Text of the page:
• 1970s: Also in the 70s, the RSA algorithm was born in 1977 by Ron Rivest, Adi Shamir, and Leonard Adleman at MIT (RSA are the initials of their surnames). Adleman is now a professor of computer science and molecular biology at the University of Southern California. He was also a consultant on the movie Sneakers.

  • 1980s: Following the theory of quantum computers in 1981 by Richard Feynman, the idea of quantum cryptography first surfaces in 1984 when Charles Bennett and Gilles Brassard design the first quantum cryptography protocol, BB84. Bennett later demonstrated the feasibility of Quantum cryptography in an experiment in 1989. Inset: Charles Bennett.

  • 1990s: The movie Sneakers is released in 1992. The plot involves a group of ill-fated security experts being coerced into stealing a universal code breaker for encryption systems. With an all-star cast Sneakers becomes a cult classic and brings encryption in the mainstream. RSA designer Leonard Adleman was a consultant on the movie.

  • 1990s: Bruce Schneier's Applied Cryptography (inset) is published in 1994. The book becomes an international best seller with more than 100,000 copies sold. Schneier continues to write and speak about security and is founder and CTO of BT Counterpane, a managed network security provider.

  • 1990s: In January 1996, the Justice Department dropped its investigation against Phil Zimmermann, author of the popular Pretty Good Privacy (PGP) encryption program. Zimmermann had been under investigation for supposedly violating ITAR, the US government's International Traffic in Arms Regulations. His PGP software was strong enough to have been classified as a munition under ITAR, just like a hand grenade or a stealth bomber. In June of 1991, as Congress was considering a possible ban on the use of such strong encryption, the PGP program was uploaded to the Internet, and made available to anyone who wanted to copy it. Even though Zimmermann himself didn't put the software on the Internet, the Justice Department started an investigation against him in February 1993 for allegedly exporting a munition.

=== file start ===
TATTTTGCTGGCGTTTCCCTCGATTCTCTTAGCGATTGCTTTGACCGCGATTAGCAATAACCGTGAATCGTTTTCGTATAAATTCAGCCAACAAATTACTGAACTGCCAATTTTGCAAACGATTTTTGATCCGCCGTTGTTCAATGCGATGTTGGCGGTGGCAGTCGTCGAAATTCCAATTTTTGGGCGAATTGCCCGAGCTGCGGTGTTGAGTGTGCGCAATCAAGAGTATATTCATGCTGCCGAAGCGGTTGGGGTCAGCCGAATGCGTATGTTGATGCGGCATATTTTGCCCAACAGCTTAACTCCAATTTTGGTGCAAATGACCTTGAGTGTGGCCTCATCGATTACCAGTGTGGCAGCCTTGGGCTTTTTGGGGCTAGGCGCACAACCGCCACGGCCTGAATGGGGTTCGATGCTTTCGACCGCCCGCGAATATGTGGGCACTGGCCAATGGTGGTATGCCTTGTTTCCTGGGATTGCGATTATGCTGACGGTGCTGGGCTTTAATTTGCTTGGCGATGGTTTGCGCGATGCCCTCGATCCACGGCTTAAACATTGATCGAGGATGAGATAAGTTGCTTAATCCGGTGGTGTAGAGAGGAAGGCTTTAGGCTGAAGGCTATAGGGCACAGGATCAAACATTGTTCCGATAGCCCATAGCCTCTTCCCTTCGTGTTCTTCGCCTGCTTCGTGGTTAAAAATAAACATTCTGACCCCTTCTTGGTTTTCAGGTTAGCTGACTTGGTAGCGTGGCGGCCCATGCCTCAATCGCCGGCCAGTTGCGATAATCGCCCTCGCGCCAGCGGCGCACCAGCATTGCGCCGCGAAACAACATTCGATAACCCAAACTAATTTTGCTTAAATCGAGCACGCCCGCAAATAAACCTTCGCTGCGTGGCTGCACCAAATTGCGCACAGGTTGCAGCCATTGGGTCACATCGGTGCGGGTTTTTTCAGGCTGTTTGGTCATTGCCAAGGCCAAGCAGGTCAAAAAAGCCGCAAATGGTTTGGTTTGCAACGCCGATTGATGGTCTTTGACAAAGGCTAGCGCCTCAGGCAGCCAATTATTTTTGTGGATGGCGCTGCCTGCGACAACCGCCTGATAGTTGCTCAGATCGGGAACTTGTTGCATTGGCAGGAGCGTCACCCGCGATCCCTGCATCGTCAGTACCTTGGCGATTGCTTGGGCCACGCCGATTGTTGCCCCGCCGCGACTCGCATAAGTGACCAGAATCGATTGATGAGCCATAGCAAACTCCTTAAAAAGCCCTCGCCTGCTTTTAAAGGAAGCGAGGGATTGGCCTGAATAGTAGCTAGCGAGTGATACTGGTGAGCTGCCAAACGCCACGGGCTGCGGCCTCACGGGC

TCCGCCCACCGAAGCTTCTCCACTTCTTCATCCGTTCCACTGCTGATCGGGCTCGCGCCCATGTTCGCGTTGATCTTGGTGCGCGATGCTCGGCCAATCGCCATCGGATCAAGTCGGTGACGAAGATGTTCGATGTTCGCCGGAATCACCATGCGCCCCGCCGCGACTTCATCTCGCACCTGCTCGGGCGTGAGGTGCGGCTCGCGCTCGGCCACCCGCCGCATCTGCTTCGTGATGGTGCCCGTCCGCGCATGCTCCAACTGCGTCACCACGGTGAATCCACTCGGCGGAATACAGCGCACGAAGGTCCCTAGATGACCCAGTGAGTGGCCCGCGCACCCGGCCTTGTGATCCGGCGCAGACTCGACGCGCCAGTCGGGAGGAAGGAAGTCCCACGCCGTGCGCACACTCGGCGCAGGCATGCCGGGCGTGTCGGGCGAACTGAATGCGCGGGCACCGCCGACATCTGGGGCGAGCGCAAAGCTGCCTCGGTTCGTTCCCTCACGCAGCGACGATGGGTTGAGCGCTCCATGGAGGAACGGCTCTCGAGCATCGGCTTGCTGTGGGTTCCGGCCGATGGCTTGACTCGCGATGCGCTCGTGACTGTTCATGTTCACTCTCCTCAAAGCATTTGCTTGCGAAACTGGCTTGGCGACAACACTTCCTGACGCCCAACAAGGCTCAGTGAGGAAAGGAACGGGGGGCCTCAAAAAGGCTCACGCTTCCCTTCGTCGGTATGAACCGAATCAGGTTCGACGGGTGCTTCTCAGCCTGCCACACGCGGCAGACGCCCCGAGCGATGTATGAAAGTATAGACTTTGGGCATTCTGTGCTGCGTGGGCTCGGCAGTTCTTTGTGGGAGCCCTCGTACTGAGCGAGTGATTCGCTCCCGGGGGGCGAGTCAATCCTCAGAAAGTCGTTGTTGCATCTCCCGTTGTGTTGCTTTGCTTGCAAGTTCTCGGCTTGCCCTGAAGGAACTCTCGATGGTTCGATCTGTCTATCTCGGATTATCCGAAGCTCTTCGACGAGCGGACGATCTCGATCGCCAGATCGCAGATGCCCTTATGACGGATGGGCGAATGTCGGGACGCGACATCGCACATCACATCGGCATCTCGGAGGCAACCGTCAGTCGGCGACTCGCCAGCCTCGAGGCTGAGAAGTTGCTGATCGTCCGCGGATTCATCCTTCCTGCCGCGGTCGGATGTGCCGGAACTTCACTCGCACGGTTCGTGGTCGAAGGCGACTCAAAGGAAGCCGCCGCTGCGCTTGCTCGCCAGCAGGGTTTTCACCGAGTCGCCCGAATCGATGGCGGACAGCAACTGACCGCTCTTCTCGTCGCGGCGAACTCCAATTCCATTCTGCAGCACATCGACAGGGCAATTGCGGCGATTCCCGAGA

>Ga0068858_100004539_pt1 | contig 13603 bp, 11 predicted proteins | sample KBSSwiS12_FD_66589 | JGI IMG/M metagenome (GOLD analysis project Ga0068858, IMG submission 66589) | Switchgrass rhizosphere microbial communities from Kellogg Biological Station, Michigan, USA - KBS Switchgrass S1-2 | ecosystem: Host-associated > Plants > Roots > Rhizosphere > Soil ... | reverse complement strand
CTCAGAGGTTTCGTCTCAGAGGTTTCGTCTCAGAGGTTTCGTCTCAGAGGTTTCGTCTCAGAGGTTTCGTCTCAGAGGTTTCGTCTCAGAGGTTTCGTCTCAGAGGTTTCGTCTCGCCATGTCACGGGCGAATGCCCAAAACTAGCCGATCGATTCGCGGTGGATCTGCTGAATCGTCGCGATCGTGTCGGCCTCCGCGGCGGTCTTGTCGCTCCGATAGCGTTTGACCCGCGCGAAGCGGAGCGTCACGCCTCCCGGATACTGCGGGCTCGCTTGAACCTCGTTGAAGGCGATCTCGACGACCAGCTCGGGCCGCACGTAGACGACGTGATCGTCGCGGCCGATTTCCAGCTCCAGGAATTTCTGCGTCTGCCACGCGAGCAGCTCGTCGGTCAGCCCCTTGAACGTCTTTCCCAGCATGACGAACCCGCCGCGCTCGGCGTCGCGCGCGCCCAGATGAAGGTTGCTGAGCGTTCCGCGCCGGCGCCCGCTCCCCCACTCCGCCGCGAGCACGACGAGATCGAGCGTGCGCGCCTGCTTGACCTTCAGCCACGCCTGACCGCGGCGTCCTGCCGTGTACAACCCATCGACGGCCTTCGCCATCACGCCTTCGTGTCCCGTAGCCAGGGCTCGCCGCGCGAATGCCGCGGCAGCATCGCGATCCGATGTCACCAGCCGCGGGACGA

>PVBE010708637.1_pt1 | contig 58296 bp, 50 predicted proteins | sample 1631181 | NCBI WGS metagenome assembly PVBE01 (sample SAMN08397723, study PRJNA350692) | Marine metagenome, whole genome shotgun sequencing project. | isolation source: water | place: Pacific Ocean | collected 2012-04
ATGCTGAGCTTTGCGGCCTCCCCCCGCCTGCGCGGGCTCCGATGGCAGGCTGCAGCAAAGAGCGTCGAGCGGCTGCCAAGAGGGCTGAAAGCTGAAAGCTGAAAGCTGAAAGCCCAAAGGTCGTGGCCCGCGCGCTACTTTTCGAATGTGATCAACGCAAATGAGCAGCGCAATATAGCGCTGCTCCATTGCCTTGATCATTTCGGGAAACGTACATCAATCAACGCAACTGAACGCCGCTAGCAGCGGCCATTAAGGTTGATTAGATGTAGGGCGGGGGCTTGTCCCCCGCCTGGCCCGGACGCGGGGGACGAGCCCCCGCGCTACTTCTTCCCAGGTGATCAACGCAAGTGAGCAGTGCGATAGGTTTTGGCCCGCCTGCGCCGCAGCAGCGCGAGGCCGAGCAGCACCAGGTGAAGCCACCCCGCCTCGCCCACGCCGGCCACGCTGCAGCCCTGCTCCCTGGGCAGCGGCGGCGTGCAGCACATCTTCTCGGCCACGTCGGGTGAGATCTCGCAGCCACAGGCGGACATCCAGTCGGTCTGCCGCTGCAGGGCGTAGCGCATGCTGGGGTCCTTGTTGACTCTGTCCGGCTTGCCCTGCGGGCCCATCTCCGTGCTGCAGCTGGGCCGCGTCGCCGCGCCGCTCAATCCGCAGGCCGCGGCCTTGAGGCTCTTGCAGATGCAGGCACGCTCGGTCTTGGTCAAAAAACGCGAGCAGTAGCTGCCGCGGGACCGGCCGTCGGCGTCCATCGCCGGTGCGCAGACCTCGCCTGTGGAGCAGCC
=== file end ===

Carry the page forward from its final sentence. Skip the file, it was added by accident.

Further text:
• 1990s: In 1998 the Electronic Frontier Foundation spent $250,000 on Deep Crack (pictured) a computer designed to break DES. It succeeded by decrypting a DES message after 56 hours of work. A year later DeCSS, a computer program capable of decrypting content on a DVD, is published on the Internet.

  • 2000s: Encryption begins to open up as the US government relaxes restrictions on the export of cryptography and RSA Security releases its RSA algorithm into the public domain. A year later the Rijndael algorithm designed by Vincent Rijmen (pictured) and Joan Daemen becomes the US Advanced Encryption Standard (AES).

  • 2000s: In 2004 the first commercial quantum cryptography system becomes available from id Quantique (pictured). Fast-forward to 2009 and the QuintessenceLabs QKD system, considered the next step in quantum cryptography, removes problems with slow key generation and dropped the price tag of almost US$100,000 that has dissuaded many governments and businesses from adopting other versions of the technology. For another history slideshow see CIO's [[artnid:268510|Tech of Yesteryear: Where Old Computers Find Their Final Resting Place|new]].